- BRIC breaks down: Of the BRIC countries (Brazil, Russia, India and China), only China is viewed by executives as a top manufacturing nation in 2016. The other three BRIC nations have experienced a decline in their rankings over the last few years.
- The rise of the “Mighty Five": The five Asia-Pacific nations of Malaysia, India, Thailand, Indonesia and Vietnam (MITI-V or the “Mighty Five”) are expected to be included into the top 15 nations on manufacturing competitiveness over the next five years.
Top drivers of manufacturing competitiveness
- Talent remains number one: Consistent with the 2010 and 2013 Global Manufacturing Competitiveness Index studies, manufacturers continue to rank talent as the most critical driver of global manufacturing competitiveness.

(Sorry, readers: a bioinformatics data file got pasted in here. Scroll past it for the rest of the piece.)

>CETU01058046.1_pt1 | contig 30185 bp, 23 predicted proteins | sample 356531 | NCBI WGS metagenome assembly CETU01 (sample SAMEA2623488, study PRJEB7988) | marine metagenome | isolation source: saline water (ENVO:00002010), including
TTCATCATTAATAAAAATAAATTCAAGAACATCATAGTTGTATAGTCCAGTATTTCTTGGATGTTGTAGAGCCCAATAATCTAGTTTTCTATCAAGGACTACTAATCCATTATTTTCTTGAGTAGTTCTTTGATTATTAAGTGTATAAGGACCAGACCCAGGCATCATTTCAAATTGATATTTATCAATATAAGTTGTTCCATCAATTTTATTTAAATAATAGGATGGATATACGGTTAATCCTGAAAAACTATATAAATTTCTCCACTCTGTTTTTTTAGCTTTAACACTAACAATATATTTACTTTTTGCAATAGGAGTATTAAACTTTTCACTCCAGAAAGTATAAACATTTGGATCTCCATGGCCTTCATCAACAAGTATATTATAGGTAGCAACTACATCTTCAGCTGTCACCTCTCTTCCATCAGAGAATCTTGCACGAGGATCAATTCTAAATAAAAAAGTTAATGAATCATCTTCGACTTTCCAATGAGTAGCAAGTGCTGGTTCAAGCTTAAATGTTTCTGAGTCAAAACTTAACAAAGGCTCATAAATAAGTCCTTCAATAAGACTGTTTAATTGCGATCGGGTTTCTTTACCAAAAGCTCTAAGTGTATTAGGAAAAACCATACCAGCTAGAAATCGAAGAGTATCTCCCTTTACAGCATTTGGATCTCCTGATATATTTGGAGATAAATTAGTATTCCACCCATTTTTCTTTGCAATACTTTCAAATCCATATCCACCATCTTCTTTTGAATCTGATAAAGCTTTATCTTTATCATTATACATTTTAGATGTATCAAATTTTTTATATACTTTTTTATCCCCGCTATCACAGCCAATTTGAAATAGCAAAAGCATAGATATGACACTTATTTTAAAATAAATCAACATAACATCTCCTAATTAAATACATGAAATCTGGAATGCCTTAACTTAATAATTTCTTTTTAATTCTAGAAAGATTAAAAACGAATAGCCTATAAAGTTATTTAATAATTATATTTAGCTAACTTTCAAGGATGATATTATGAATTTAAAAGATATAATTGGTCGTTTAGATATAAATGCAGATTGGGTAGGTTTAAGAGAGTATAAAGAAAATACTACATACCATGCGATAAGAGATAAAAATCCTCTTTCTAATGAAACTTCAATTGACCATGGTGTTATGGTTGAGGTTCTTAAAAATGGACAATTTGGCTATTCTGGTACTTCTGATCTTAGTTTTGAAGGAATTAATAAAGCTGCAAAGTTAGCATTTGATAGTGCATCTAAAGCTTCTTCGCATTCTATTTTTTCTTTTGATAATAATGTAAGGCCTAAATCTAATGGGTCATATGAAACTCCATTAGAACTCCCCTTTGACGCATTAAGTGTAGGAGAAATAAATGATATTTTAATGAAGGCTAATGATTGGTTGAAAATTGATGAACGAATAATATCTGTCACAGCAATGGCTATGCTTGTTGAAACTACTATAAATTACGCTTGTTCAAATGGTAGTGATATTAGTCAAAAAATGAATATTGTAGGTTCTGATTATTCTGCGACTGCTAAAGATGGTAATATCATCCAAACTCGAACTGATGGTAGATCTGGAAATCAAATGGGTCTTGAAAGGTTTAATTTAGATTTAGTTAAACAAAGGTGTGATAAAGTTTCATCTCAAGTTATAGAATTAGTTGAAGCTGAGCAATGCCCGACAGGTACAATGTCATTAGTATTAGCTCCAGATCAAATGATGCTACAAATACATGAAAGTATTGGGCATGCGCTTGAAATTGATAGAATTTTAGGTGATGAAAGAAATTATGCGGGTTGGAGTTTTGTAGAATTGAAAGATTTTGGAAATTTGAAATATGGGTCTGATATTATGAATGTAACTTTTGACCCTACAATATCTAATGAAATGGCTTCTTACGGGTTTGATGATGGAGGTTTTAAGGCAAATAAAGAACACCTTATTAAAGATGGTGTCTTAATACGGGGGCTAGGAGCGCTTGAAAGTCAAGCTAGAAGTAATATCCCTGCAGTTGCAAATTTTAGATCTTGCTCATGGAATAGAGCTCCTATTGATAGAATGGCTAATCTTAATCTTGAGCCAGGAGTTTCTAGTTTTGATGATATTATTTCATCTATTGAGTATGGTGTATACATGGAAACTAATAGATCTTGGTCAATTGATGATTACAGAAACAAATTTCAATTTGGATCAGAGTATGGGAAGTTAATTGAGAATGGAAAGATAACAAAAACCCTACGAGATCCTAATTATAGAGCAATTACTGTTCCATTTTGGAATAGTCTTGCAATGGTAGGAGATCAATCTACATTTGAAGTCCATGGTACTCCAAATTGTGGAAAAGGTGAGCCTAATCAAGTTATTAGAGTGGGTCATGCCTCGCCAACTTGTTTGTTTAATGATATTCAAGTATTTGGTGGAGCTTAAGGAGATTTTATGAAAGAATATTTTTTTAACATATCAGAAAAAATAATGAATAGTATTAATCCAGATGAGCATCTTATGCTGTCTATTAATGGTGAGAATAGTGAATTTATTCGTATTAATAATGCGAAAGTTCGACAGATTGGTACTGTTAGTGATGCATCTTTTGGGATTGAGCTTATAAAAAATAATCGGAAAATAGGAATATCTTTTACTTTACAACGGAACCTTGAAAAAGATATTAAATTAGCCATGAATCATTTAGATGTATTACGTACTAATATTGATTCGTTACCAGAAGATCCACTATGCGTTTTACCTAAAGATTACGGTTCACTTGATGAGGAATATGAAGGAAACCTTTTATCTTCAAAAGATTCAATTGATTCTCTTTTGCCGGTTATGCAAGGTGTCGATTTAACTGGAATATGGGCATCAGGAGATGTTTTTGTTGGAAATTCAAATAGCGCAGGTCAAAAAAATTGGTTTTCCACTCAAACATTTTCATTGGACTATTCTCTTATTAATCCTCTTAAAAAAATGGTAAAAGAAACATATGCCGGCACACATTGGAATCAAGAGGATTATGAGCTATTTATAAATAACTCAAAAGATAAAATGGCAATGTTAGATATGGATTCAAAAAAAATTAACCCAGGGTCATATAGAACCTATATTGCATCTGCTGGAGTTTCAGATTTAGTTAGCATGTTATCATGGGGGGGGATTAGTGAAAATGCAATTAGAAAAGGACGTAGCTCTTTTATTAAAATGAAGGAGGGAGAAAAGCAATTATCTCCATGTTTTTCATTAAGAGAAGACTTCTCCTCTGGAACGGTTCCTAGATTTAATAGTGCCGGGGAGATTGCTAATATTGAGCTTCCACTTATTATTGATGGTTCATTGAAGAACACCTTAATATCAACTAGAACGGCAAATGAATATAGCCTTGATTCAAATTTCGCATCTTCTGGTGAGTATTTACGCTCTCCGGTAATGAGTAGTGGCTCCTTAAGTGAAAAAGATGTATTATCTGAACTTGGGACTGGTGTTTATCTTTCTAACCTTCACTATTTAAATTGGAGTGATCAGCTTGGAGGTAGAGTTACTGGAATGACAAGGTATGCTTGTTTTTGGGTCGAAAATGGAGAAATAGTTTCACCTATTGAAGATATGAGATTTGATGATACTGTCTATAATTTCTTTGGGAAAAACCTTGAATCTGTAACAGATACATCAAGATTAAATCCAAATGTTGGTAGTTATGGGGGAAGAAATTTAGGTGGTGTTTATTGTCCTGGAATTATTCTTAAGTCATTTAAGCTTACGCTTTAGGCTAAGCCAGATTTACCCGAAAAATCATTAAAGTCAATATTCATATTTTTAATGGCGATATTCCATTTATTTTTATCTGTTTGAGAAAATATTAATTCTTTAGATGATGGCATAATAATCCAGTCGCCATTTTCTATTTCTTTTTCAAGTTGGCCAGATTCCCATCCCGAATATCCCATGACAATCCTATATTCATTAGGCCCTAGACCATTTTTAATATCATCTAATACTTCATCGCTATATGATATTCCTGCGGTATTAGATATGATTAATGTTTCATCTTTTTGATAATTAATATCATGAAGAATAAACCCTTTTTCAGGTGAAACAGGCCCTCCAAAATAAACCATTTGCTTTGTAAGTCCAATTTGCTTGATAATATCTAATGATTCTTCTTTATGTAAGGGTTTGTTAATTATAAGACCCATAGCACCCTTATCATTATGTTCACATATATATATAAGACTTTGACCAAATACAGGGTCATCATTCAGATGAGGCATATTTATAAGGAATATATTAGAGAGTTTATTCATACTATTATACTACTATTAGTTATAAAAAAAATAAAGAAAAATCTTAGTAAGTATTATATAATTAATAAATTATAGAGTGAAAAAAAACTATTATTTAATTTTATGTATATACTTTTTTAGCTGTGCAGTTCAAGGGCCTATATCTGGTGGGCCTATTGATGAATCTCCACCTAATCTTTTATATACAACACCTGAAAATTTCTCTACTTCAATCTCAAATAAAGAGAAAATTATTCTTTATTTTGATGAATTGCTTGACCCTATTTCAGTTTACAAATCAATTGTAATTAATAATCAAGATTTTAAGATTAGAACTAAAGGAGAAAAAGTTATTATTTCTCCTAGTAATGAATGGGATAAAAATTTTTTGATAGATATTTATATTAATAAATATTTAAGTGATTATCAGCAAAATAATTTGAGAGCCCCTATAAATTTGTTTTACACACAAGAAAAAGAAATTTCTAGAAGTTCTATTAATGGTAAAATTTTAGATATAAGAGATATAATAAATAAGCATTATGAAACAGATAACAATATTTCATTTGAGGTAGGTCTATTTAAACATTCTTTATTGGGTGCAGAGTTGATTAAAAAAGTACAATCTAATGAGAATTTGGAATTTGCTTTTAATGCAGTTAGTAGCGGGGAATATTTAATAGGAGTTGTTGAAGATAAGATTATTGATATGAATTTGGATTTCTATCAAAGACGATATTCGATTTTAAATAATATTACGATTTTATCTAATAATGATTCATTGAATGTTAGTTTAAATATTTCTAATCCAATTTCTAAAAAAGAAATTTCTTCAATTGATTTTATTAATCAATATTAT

- Cost competitiveness (number two), productivity (number three), and supplier network (number four) are also key: In an era of sluggish economic growth, containing costs and increasing productivity to boost profits remains critical for manufacturers, alongside building a strong network and ecosystem of suppliers.
Global CEO survey: Drivers of global manufacturing competitiveness
Impact of public policy
- A more favourable policy environment for manufacturing: Executives throughout the United States, Europe, and China indicated their respective nations have a number of more favourable policies around key elements of manufacturing competitiveness than even three years ago. Specifically around the areas of technology transfer, as well as science and innovation, executives indicated their nations have favourable policies to encourage manufacturers to increasingly use advanced technologies to improve their manufacturing competitiveness. Intellectual property protection also rose towards the top of competitive advantages in the US and Europe, while it was absent from the list of advantages in China.